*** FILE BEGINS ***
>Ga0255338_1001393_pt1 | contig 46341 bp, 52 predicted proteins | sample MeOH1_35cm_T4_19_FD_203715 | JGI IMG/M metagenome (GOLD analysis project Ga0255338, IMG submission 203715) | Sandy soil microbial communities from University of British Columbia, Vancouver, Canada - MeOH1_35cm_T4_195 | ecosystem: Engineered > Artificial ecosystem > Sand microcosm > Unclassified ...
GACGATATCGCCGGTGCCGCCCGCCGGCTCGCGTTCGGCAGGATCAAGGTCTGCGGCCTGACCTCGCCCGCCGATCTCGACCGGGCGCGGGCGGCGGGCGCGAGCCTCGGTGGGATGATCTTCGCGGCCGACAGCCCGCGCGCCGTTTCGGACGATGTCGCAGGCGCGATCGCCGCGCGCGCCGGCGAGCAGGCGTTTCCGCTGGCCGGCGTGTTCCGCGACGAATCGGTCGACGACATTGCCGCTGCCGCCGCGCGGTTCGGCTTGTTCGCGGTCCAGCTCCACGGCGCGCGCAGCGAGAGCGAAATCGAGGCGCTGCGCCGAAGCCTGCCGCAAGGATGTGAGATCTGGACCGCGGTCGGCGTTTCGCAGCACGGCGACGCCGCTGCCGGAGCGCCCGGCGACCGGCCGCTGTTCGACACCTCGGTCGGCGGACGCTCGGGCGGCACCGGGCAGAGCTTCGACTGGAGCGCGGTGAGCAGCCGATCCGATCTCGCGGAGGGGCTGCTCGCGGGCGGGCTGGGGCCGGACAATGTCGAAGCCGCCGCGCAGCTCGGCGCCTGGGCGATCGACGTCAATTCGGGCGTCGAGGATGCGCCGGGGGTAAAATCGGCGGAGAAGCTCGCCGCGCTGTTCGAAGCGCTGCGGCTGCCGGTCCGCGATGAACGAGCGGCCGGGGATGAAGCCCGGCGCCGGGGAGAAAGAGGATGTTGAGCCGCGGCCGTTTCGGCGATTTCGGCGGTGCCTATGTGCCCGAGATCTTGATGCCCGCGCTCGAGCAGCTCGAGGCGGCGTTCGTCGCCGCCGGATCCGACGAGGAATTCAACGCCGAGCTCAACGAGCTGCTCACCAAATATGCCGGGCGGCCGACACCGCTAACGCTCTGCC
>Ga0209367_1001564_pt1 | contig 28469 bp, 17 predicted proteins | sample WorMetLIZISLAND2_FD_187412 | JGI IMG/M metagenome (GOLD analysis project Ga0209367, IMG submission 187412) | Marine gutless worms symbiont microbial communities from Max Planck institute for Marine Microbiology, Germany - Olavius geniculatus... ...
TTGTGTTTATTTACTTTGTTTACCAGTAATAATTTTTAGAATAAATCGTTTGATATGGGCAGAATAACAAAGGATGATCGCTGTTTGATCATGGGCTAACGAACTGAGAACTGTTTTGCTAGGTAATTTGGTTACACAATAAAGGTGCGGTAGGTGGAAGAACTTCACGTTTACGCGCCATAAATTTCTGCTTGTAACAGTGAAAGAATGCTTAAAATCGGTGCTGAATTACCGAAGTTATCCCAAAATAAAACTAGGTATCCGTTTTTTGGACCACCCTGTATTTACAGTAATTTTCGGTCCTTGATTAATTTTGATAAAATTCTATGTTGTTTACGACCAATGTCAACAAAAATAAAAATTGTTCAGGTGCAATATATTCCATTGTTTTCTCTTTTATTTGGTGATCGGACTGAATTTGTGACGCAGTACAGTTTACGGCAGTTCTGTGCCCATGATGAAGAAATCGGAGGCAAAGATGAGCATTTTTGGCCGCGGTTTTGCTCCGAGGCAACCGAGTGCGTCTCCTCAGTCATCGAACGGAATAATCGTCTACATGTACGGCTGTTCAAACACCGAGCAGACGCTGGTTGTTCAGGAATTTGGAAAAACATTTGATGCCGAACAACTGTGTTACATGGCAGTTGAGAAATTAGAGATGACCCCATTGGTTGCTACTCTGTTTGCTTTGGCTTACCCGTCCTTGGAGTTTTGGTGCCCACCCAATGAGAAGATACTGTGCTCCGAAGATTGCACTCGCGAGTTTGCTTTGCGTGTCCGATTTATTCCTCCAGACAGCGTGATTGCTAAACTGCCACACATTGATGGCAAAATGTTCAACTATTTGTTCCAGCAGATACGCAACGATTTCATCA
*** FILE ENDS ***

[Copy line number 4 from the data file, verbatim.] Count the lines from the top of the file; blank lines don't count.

TTGTGTTTATTTACTTTGTTTACCAGTAATAATTTTTAGAATAAATCGTTTGATATGGGCAGAATAACAAAGGATGATCGCTGTTTGATCATGGGCTAACGAACTGAGAACTGTTTTGCTAGGTAATTTGGTTACACAATAAAGGTGCGGTAGGTGGAAGAACTTCACGTTTACGCGCCATAAATTTCTGCTTGTAACAGTGAAAGAATGCTTAAAATCGGTGCTGAATTACCGAAGTTATCCCAAAATAAAACTAGGTATCCGTTTTTTGGACCACCCTGTATTTACAGTAATTTTCGGTCCTTGATTAATTTTGATAAAATTCTATGTTGTTTACGACCAATGTCAACAAAAATAAAAATTGTTCAGGTGCAATATATTCCATTGTTTTCTCTTTTATTTGGTGATCGGACTGAATTTGTGACGCAGTACAGTTTACGGCAGTTCTGTGCCCATGATGAAGAAATCGGAGGCAAAGATGAGCATTTTTGGCCGCGGTTTTGCTCCGAGGCAACCGAGTGCGTCTCCTCAGTCATCGAACGGAATAATCGTCTACATGTACGGCTGTTCAAACACCGAGCAGACGCTGGTTGTTCAGGAATTTGGAAAAACATTTGATGCCGAACAACTGTGTTACATGGCAGTTGAGAAATTAGAGATGACCCCATTGGTTGCTACTCTGTTTGCTTTGGCTTACCCGTCCTTGGAGTTTTGGTGCCCACCCAATGAGAAGATACTGTGCTCCGAAGATTGCACTCGCGAGTTTGCTTTGCGTGTCCGATTTATTCCTCCAGACAGCGTGATTGCTAAACTGCCACACATTGATGGCAAAATGTTCAACTATTTGTTCCAGCAGATACGCAACGATTTCATCA